Tuesday, August 23, 2011

UK Tribunal Upholds FSA Decision to Ban Hedge Fund Managers for Deceiving Investors and Market Abuse

A UK court, reviewing a Financial Services Authority decision, said that a hedge fund management company’s officers deliberately concealed the deterioration in the fund’s performance from the investors, so that existing investors did not withdraw their investments, and new investors put in money. The Upper Tribunal found that both the CEO and CFO of the hedge fund manager embarked on a deliberate and calculated course of concealing facts from investors and of misleading them. They have, albeit with differing degrees of culpability, engaged in a prolonged deceit of the hedge fund’s investors.

Tracey McDermott, Acting Director of Enforcement and Financial crime said that the conduct fell woefully short of the standards required of approved persons. They showed a flagrant disregard for the interests of their investors and over a considerable period engaged in a sustained and deliberate course of deception to present a picture of the fund’s performance that was entirely false

Where disagreements arise between the FSA and firms or individuals about the FSA’s regulatory decisions, the matter can be referred to the Upper Tribunal, which is an independent judicial body established by the Tribunals, Courts and Enforcement Act of 2007.

The Tribunal emphasized that there is a considerable public interest in its being clearly and widely understood that those who apply for FSA approval to carry on controlled activities take on a serious responsibility, and cannot shelter behind claims of ignorance or inexperience, when they fail to meet the obligations and standards which approval carries with it. There can be no possible room for doubt that the two did not act with an appropriate degree of integrity, said the Tribunal.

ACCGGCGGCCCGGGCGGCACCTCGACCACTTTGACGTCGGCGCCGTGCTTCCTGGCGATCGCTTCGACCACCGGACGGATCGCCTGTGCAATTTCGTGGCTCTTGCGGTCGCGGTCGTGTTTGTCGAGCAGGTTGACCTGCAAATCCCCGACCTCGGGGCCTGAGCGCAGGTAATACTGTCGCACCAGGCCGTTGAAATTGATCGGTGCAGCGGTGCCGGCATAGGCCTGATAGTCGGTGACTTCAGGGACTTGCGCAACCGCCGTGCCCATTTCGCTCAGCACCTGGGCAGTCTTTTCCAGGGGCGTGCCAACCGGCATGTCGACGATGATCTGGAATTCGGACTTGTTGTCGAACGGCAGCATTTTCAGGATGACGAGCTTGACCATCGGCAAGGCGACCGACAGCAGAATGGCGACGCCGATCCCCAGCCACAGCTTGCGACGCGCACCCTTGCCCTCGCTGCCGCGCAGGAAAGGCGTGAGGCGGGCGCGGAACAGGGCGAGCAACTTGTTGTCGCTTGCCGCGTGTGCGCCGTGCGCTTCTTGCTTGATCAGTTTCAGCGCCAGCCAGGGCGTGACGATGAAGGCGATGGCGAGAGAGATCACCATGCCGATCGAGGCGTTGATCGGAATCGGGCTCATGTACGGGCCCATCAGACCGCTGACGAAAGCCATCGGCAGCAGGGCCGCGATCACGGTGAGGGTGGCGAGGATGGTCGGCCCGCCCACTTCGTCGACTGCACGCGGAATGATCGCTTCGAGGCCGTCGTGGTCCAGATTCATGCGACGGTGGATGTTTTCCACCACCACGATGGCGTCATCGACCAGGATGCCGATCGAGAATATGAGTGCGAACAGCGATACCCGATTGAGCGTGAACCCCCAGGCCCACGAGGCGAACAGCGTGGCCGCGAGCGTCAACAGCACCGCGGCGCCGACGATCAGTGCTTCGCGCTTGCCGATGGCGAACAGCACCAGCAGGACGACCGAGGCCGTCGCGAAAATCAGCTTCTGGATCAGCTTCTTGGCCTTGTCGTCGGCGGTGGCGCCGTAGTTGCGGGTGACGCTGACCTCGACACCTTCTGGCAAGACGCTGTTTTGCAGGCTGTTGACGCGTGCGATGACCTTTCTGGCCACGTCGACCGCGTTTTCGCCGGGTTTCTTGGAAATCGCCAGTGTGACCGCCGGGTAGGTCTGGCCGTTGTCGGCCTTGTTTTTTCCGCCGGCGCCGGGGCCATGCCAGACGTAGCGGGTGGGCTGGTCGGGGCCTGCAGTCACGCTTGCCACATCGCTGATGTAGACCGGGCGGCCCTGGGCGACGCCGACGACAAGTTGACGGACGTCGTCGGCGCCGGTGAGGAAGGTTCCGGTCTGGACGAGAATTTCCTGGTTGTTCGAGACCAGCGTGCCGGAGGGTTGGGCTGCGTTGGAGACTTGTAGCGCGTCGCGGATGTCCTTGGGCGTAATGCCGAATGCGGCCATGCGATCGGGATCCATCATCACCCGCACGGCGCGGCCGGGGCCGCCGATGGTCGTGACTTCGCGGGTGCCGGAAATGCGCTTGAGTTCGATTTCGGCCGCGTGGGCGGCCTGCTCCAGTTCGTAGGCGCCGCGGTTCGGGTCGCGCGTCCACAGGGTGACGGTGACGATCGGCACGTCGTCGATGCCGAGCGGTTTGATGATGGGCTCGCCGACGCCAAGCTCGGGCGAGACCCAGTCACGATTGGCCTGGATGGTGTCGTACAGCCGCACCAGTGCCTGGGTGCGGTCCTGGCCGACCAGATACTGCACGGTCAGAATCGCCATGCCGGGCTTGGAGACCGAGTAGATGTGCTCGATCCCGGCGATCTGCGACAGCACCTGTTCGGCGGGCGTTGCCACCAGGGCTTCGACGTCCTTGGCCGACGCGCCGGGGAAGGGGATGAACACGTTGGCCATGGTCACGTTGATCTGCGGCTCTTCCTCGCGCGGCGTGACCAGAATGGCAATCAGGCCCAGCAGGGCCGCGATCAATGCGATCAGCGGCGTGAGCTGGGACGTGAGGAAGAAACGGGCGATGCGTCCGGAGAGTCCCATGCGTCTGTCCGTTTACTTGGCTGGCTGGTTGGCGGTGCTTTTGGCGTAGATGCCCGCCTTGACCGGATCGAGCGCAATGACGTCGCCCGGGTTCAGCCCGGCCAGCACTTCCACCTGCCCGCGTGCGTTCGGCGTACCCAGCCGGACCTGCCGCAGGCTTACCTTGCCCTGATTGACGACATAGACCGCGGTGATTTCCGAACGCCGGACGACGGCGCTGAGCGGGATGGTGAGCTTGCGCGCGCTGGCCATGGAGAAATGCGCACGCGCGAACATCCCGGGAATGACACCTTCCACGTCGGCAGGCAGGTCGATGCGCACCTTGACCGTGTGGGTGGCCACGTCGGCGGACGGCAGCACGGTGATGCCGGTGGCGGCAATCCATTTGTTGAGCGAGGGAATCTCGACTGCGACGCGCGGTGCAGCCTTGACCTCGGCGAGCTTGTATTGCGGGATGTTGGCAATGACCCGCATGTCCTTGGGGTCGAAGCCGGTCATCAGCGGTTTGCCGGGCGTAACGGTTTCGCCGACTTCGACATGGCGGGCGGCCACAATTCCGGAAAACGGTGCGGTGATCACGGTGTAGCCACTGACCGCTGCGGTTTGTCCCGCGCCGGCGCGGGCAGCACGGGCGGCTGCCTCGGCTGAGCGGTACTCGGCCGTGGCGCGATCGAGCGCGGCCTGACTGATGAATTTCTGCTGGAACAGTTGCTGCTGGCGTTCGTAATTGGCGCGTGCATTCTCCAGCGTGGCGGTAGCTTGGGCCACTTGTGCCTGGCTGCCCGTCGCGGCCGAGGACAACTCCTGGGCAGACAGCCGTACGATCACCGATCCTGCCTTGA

The Tribunal agreed with the FSA that those who fail, as in this case persistently and in several different ways, to comply with the obligations they have voluntarily assumed as approved persons, who engage in market manipulation, who breach the trust reposed in them by investors, and who systematically deceive those same investors, deserve to forfeit their right to carry on controlled activities and to suffer severe punishment.

Those are not, and are not intended to be, alternatives, said the Tribunal, the first is designed to protect the public, the second to mark disapproval of the person’s conduct and to deter others from similar actions.

It follows from the conclusions reached about their conduct that the actors both failed, persistently and repeatedly, to respect not only the requirements of the Prospectus, but also the requirements of the Authority’s Handbook. The Tribunal concluded that neither of them is fit to work in any capacity within the financial services industry.